Medication may not be the solution for children with attention disorders

Graphic ADHD
Growth of child ADHD cases in the past years.

In the United States 6.4 million children have been diagnosed with Attention deficit hyperactivity disorder (ADHD) in the last eight years, according to the Centers of Disease Control and Prevention. This year 11% of American kids are being treated for ADHD, and half of this number is being treated only with medication, such as Ritalin and Adderall, and this number continues to grow. From 2003 to 2011 the number of diagnostics have increased 42%, and it keeps rising at a rate of 5% per year.

What is ADHD?

For American paediatric psychiatric ADHD is considered a biological disorder. The most common symptoms are academic or behavioural problems and symptoms of inattention, hyperactivity, or impulsivity. The information for the diagnostic of the disorder is obtained from reports made by parents or guardians, teachers, and other school and mental health clinicians involved in the child’s care.

Doctors haven’t come to an agreement on a specific cause for ADHD. The most accepted theory is that it is genetically transmitted; if one of the parents has ADHD the child has a 50% chance of having it too. But it is also said that pregnant women who drink alcohol or smoke during pregnancy increase the chance of their child having the disorder.

The treatment

The treatment is part of a big discussion in the medical and psychoanalyst fields. In one hand there are the physicians who say that the treatment is based on a continuous ingestion of the medicine based on methylphenidate. In the other there are psychoanalyst who says it should be made by looking at the issue that might be causing those reactions on the child. They say the problem is not in their brain but in the social context that they are inserted.

The medication

Ritalin, the drug used in the treatment for ADHD. (Photo: Wikimedia Commons)

The US represents more than 80% of the world’s consumption of medications based on methylphenidate (where Ritalin is the most known of them). The formula of the medicine created to treat the symptoms of ADD/ADHD uses two derivatives of catecholamine out of a total of three components. Both of them are used specifically to create mental alertness and sustained concentration, two states of mind created by adrenaline, a natural hormone produced by the human body.

According to a research done by students of the University of Stockholm, in Sweden, based on the study of Lambert, Johansson, Frankenhaeuser & Klackenberg-Larsson (1969) a higher level of this hormone was found in children who “were more lively, decided, open, curious and playful than their peers”. They also found out that “individuals with some higher levels of adrenaline tended to be relatively less anxiety-prone and less aggressive than others”.

The research results lead to the conclusion that hormones of the catecholamine family, such as adrenaline, “may play an equally important part in the regulation of behaviour in children as in adults”. The positives effects of this type of hormone in kids is highly studied in modern days by physicians who work with children that are said to have any kind of attention disorder.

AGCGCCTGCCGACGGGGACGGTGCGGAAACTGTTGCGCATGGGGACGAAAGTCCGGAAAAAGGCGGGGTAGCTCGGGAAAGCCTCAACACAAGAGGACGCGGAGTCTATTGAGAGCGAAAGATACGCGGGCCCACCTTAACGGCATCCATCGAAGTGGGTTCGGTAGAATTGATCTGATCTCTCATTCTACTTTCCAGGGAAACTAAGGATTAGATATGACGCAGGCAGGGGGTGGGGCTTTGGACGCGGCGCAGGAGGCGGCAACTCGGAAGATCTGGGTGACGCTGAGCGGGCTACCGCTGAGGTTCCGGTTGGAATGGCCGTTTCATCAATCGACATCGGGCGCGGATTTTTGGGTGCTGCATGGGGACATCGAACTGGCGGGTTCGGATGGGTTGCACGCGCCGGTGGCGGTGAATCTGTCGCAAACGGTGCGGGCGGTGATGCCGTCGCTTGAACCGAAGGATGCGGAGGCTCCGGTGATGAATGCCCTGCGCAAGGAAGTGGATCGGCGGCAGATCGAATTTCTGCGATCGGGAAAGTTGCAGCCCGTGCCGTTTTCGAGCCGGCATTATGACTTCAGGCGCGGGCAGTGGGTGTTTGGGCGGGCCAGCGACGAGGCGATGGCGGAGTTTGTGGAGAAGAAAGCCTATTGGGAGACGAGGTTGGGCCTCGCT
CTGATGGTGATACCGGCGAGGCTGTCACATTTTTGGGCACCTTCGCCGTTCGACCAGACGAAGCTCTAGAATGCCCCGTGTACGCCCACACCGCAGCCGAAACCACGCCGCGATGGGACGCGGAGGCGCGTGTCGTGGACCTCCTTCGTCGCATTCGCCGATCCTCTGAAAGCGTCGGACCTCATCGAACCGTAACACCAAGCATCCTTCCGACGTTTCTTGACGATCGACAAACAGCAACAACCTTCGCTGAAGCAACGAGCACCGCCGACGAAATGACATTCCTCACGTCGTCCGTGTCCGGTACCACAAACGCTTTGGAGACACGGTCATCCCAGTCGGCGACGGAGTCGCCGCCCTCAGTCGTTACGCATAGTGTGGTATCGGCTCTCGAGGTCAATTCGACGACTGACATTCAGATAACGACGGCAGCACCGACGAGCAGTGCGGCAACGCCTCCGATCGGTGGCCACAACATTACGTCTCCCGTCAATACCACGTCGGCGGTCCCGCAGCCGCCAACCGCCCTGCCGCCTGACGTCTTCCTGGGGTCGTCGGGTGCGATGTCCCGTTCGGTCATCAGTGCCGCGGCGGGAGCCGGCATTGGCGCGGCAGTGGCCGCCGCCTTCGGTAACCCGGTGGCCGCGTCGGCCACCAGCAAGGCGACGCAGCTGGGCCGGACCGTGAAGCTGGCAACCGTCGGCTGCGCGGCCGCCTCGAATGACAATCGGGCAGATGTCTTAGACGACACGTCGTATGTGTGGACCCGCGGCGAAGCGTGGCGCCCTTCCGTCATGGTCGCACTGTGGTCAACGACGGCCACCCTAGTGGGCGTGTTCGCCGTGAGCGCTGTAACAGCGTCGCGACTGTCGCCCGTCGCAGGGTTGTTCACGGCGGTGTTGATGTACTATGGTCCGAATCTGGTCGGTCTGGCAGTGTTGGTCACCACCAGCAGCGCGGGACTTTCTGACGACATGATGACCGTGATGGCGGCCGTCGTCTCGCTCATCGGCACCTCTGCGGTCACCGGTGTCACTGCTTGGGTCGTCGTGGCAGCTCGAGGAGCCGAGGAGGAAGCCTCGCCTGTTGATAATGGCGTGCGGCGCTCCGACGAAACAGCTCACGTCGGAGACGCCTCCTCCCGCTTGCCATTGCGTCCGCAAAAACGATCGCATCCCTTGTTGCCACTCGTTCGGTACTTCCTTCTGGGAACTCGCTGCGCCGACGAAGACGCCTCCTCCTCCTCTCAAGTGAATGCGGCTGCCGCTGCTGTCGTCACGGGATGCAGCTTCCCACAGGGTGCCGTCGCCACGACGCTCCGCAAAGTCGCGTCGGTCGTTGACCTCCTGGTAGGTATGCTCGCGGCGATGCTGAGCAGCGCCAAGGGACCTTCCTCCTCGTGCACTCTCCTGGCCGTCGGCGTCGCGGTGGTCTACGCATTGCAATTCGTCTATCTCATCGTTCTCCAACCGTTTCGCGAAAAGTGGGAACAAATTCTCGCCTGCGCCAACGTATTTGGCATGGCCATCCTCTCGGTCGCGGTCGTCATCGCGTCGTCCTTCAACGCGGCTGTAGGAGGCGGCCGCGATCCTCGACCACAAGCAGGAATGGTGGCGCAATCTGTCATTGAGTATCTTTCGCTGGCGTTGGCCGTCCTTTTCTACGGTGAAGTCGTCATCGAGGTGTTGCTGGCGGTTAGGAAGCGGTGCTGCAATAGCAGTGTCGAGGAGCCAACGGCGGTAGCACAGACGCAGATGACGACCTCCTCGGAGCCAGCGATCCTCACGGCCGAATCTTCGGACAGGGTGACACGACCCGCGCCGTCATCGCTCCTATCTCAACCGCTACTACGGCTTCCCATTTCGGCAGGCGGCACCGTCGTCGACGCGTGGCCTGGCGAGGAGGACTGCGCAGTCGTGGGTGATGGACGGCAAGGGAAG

Here begins the wide divergence in the medical world, where it is discussed the real necessity of giving a medication to children that present an attention disorder, such as ADHD. Some doctors say that the medication only masks the problem; it is not a form of healing.

There are also researches about the side effects of this sort of medication. The United States Food and Drug administration said that Ritalin and other drugs of the same family may cause visual hallucinations, suicidal thoughts and psychotic and violent behaviour.

What do psychoanalysts think about ADHD?

To Enedina Martins, a psychoanalyst for children and adolescents, the ADHD is not a disease. For her, what may be called ADHD, appears when the child is missing “the name of the father”, an expression created by Jacques Lacan to design an individual that symbolizes in a person’s mind the “figure of the law”. It means that the child doesn’t have the significant – what will give the child the elements for his constitution – that will underline his behaviour.

She says that “nowadays we are living an era where we see the fall of the ideals in the world, and subsequently the fall of the ‘name of the father’ who came to build the person as it is”. For her this might explain why we have such an increasing number of cases of “what has been called” ADHD; “children are more hyperactive because they have much less parental authority”.

For her the treatment should be to talk to the child and try to understand where the problem is, and how this emptiness of the authority can be filled. This changes from case to case and it isn’t only the ingestion of medication that will fulfill this lack. It may even mask the real symptoms and make it more difficult to treat.

But she emphasizes that in case of psychosis – when correctly diagnosed – must be properly monitored and then the medication may be necessary. Still those cases are less encountered.

For her, in the end it all falls in the hand of the parents to choose what they think is best for their child. It doesn’t make sense to start a therapy if the child and the family is not involved with the treatment.

Sarah Bazin


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